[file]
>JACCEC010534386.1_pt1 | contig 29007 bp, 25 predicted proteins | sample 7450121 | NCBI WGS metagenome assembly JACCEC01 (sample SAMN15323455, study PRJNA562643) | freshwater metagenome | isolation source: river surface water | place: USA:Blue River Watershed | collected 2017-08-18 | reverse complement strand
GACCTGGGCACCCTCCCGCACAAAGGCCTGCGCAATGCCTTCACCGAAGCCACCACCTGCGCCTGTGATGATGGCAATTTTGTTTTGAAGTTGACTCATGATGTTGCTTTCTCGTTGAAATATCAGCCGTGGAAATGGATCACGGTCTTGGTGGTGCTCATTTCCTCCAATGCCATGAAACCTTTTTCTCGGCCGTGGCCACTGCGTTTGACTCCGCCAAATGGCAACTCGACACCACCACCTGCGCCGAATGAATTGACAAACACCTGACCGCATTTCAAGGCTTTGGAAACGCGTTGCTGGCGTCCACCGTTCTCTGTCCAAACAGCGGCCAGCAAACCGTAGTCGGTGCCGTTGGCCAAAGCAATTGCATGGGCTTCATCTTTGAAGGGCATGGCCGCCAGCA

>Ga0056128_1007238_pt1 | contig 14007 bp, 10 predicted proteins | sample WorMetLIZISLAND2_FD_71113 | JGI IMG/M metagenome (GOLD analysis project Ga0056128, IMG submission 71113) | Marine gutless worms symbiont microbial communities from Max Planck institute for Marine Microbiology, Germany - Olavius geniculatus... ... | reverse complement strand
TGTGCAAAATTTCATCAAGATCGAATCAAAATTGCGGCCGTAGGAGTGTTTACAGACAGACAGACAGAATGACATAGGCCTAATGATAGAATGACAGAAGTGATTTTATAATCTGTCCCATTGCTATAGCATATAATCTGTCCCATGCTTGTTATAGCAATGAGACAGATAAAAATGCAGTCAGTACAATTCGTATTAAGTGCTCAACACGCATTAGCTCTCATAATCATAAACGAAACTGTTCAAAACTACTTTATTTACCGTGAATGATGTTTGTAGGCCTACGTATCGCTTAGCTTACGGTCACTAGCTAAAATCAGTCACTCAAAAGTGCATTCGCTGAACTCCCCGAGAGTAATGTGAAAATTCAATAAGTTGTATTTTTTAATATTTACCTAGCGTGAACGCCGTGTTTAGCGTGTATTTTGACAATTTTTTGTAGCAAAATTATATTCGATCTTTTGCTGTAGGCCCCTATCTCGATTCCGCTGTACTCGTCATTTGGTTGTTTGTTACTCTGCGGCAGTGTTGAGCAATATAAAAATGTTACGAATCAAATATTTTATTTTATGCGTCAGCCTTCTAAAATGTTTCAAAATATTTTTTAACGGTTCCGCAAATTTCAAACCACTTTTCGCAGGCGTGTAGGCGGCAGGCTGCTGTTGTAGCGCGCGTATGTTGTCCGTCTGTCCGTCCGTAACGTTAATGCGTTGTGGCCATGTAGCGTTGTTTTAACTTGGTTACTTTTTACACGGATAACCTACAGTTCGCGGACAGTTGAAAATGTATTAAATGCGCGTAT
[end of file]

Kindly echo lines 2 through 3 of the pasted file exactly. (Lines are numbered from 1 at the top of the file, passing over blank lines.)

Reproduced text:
GACCTGGGCACCCTCCCGCACAAAGGCCTGCGCAATGCCTTCACCGAAGCCACCACCTGCGCCTGTGATGATGGCAATTTTGTTTTGAAGTTGACTCATGATGTTGCTTTCTCGTTGAAATATCAGCCGTGGAAATGGATCACGGTCTTGGTGGTGCTCATTTCCTCCAATGCCATGAAACCTTTTTCTCGGCCGTGGCCACTGCGTTTGACTCCGCCAAATGGCAACTCGACACCACCACCTGCGCCGAATGAATTGACAAACACCTGACCGCATTTCAAGGCTTTGGAAACGCGTTGCTGGCGTCCACCGTTCTCTGTCCAAACAGCGGCCAGCAAACCGTAGTCGGTGCCGTTGGCCAAAGCAATTGCATGGGCTTCATCTTTGAAGGGCATGGCCGCCAGCA

>Ga0056128_1007238_pt1 | contig 14007 bp, 10 predicted proteins | sample WorMetLIZISLAND2_FD_71113 | JGI IMG/M metagenome (GOLD analysis project Ga0056128, IMG submission 71113) | Marine gutless worms symbiont microbial communities from Max Planck institute for Marine Microbiology, Germany - Olavius geniculatus... ... | reverse complement strand